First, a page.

…but notice how the chords gradually shift to being played by a crepuscular string quartet until the rhythm eventually drops out, and a short Bartokian meditation by the strings is brutally evicted from Bluebeard’s castle by a demented Bavarian drinking waltz over which the lovers scream: "Hell! Either here or hell will do! Either here or Hell will employ you! SUICIDAL ASSISTANCE!!!!"

"Defenceless under the cobalt gun"
(BS Johnson, Christie Malry’s Own Double-Entry)

Now the ghost of David Gates flies back into the safety of its self-constructed cage, in the confidence that its plea of "To say I love you/Gets me going where I want to" will never be heard and acknowledged, before the victim bows his head and the orgasm ends. Life has been abruptly shut off with a caustic acoustic guitar chord bearing the unmistakable onomatopoeic meme: "fuck it."

"I have dealt with the theme of the open space we appropriate for ourselves, and of our temptation to let strangers look on our nudity like at a shop window. In these instances, we actually wear our nudity like a garment, and displaying it relates to the same sort of excitement we feel when, conversely, we prepare our bodies, dress them and put on our make-up to seduce. I emphasise the word excitement, the rising tide of desire waiting for a response from the outside world. It surely cannot be excitement that we feel when we recoil into the closed world of pain or in the immediate satisfaction of elementary functions: when the body doesn’t have the strength to occupy any other space than the sunken outline carved into a mattress, when the spew of vomit splatters the feet, when a dribble of shit trickles between our thighs. If there is any pleasure in this, it is not that the body feels struck by something greater than itself, it is that it feels bottomless, as if by exteriorising the activities of our entrails we could accede to our entire surroundings."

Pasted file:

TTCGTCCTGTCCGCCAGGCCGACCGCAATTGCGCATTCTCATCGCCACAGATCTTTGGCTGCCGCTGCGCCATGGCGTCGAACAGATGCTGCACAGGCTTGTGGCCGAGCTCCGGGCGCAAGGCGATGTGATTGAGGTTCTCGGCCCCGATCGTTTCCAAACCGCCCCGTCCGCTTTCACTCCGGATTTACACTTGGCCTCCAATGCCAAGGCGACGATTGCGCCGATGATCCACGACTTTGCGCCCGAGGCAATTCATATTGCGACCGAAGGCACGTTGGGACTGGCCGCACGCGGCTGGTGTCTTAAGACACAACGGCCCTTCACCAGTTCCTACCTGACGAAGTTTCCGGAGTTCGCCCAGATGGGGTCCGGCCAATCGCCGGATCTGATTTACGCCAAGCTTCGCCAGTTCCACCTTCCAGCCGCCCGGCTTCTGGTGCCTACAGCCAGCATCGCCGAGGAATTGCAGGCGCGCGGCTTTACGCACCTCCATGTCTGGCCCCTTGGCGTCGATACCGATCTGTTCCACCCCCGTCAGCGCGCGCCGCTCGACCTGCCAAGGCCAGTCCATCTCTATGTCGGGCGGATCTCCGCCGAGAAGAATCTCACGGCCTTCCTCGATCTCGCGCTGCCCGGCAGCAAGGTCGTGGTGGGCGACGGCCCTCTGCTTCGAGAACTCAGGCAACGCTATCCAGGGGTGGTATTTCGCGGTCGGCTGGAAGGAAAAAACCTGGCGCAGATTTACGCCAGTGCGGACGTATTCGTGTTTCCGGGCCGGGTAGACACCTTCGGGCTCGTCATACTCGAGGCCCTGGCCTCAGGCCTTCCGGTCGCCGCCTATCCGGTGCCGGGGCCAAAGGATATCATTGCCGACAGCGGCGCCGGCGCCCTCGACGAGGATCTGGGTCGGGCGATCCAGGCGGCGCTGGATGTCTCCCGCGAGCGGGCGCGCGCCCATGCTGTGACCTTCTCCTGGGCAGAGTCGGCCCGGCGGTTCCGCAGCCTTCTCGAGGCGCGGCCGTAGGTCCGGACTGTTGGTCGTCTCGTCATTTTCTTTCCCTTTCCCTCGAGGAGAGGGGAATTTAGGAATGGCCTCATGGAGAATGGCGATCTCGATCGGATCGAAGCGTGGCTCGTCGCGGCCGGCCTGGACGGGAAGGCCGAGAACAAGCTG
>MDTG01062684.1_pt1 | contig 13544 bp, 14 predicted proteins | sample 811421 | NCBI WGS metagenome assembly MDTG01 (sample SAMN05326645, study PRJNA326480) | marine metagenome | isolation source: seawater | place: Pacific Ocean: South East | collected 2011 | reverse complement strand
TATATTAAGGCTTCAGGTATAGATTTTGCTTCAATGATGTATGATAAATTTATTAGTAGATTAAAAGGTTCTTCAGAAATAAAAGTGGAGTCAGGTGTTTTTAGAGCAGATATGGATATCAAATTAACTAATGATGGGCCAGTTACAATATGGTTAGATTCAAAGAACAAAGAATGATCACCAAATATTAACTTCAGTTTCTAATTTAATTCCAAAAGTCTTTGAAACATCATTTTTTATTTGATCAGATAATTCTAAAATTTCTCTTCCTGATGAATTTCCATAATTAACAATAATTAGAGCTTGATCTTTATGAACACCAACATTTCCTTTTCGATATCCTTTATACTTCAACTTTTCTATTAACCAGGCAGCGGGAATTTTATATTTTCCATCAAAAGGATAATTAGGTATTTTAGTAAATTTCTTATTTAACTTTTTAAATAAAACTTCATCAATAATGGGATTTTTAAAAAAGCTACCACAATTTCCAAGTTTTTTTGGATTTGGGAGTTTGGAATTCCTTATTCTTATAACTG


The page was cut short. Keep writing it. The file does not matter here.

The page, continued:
(Catherine Millet, The Sexual Life Of Catherine M., chapter 3: "Confined space")

Thursday, February 24, 2005


Kung Fu Fighting (17 Aug - 1)
Dance The Kung Fu (30 Nov - 35)

Written literally in ten minutes by producer Biddu as a quickfire cash-in B-side to the projected single "I Want To Be Your Everything" and sung by a blameless Jamaican-born session singing pro and ex-engineer who in 1974 was already something of a veteran, recording amongst many other singles the Northern Soul classic (and one of Laura's favourite Northern Soul tracks) "Serving A Sentence On Life," "Kung Fu Fighting" is nonetheless one of the most disturbing number one singles there has been. I note the evident written-in-ten-minutes nature of the lyrics ("They were funky Chinamen!/From funky Chinatown!") and also the way in which the production and arrangement anticipate "Relax" by nearly a decade - those proto-"Poison Arrow" drum rolls and above all the rhythmic and frankly orgasmic grunting which runs like a Berwick Street spine down the side of the whole record.

And that's the problem. When Douglas gets to "Here comes the big boss/Let's get it on!" the analogy is clear - fighting equals fucking. Is "Kung Fu Fighting" the only explicitly pro-violence number one single there has ever been? Of course it's that purposive ambiguity which keeps us hooked and sent the thing to number one in the first place, but as a schoolboy I also recall very clearly the way in which some of my fellow pupils chanted out the song enthusiastically while punching and kicking the shit out of each other. It's a tough conundrum, and by the song's climax Douglas is positing the concept of fighting as a psychedelic liberator ("The sudden motion made me skip/Now we're into a brand new trip"). It seemed to fit in almost too closely with the dark and violent urban year which 1974 was for some of us.

For the soundalike follow-up, Douglas might himself have realised that he needed to pull back. On "Dance The Kung Fu," he pleas, "So when you feel like you wanna fight/People listen to me!/Ohhhh - don't get uptight!" And at the song's fadeout he adds another psychedelic talisman: "Peace and love, sweet as a flower/You can do this dance for hours and hours and hours!" In other words: wait! I didn't mean to say that you should beat each other up! It's a dance! It's just a bit of fun! But look at these chart positions. The forbidden sometimes wins out against the reassuring.